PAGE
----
Players are able to upgrade Aloy’s skills in three distinct categories, each focusing on a different play-style approach. Prowler, Brave, and Forager have trees that cater to players who enjoy stealth, straight-up melee combat, and what is basically alchemy. There are no locks preventing players from mixing it up either, and being able to sneak better while also wielding extra strong spear attacks can be a lot of fun. Combat itself is a mix of ranged and melee, with multiple different bows/slings/traps to choose from on top of differing ammunition types.

Picking Apart The World Of Horizon Zero Dawn 5

However, the most fun aspect of the combat comes from taking advantage of the dynamic AI found in the wildlife. Early on in Horizon Zero Dawn, players gain the ability to “override” the programming of the mechanical beasts and turn an enemy into an ally. Using this approach to cause chaos in the herd, which then stampedes into some carefully placed traps is incredibly satisfying and tons of fun. This ability is also used to tame certain species and use them as mounts, which makes travel a bit more bearable.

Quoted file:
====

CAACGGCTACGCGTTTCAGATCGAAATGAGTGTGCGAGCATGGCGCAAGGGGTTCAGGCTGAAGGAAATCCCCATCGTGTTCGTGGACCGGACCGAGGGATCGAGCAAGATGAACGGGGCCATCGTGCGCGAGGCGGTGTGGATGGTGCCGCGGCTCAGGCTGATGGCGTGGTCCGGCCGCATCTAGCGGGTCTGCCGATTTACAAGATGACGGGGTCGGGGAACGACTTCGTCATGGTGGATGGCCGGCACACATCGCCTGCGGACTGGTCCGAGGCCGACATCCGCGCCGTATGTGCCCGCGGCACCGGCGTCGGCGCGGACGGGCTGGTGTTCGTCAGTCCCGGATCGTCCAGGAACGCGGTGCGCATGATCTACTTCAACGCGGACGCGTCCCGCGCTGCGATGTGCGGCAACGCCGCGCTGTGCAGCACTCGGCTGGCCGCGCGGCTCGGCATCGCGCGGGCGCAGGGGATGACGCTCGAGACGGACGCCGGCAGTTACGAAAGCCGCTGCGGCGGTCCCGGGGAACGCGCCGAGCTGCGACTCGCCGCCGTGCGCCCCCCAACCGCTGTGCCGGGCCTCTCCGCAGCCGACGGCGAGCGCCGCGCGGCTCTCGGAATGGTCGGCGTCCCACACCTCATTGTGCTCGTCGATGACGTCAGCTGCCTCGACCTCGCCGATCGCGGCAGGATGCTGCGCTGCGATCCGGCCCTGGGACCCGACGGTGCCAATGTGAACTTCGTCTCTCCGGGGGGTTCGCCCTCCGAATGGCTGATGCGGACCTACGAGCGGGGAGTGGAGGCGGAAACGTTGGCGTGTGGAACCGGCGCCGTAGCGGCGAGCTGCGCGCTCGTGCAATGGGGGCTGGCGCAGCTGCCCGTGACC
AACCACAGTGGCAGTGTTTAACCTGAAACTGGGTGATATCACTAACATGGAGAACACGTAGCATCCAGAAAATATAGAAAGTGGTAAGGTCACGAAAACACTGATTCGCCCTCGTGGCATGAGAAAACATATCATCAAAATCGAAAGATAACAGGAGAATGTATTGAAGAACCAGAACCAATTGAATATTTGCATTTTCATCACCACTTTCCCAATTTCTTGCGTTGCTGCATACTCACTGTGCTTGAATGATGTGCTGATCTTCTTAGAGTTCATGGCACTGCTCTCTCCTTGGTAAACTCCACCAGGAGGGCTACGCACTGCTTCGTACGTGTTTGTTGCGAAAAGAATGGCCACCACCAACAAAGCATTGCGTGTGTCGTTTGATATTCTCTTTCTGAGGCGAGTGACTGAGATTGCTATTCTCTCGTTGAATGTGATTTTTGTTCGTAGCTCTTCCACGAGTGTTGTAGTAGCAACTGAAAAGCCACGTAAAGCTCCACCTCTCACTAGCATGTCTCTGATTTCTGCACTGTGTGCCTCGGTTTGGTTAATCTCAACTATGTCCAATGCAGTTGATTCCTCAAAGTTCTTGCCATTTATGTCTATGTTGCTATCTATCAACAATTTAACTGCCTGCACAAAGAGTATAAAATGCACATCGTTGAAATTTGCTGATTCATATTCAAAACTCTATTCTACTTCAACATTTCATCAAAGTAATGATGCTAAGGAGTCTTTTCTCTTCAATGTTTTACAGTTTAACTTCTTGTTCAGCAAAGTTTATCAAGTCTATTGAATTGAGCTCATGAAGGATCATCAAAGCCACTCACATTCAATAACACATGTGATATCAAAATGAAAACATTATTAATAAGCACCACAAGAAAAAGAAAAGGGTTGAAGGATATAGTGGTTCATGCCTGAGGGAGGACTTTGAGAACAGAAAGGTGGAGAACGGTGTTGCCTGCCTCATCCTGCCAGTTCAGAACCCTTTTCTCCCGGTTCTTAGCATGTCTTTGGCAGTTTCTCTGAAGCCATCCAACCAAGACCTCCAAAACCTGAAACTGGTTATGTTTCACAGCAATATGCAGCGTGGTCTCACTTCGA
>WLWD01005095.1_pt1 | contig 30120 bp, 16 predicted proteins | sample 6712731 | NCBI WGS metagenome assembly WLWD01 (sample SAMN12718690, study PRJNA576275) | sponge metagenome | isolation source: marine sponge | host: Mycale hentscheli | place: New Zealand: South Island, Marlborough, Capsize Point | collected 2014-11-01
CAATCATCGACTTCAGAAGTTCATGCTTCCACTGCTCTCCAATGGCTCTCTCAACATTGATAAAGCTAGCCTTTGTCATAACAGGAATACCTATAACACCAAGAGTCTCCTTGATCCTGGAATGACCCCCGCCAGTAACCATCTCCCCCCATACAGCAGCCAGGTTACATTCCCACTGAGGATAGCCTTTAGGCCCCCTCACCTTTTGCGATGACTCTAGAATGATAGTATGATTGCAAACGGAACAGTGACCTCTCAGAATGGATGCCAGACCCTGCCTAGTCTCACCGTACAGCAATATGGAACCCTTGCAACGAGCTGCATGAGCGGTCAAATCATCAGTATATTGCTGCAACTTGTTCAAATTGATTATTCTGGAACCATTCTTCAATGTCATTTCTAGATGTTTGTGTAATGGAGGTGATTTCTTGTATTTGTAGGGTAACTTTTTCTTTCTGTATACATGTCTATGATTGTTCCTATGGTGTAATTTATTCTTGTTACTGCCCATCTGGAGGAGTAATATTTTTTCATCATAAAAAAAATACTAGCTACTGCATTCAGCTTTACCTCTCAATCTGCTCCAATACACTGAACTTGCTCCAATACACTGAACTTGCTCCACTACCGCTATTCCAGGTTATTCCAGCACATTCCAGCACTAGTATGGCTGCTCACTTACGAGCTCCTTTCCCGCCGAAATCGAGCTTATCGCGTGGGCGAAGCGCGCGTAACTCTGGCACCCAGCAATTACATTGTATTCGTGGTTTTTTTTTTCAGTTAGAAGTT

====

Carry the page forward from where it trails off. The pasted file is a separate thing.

On that note, Horizon Zero Dawn avoids the fan divide of fast travel in a rather clever way. Realizing that some players prefer a more realistic approach to traversing an open world, and others loathe having to spend half the game running from point A to Point B, players are able to craft fast travel packs, which allow them to instantly travel to any destination but keeps the more hardcore players happy by making them a finite resource. Picking and choosing when to use the fast travel pack involves a bit more thought and strategy than in other games, and that’s awesome.

Quests are stock RPG fare – expect to see a lot of the usual “kill/fetch” themes, including such classics as “clear the bandit camp” and “go to the woods and find out what happened to X”. One of my major gripes in this respect comes from a rather blatant rip-off of the “Witcher Senses” mechanic from The Witcher 3. Aloy has a piece of ancient technology that allows her to see an ARG version of the real world, which highlights things like important items, audio logs, and enemy weak points. It’s also used to track footprints and investigate important quest areas, but like Witcher Senses, basically boils down to “hold button and follow the purple”, which is lazy and boring gameplay and something this reviewer is not a fan of.

YouTube video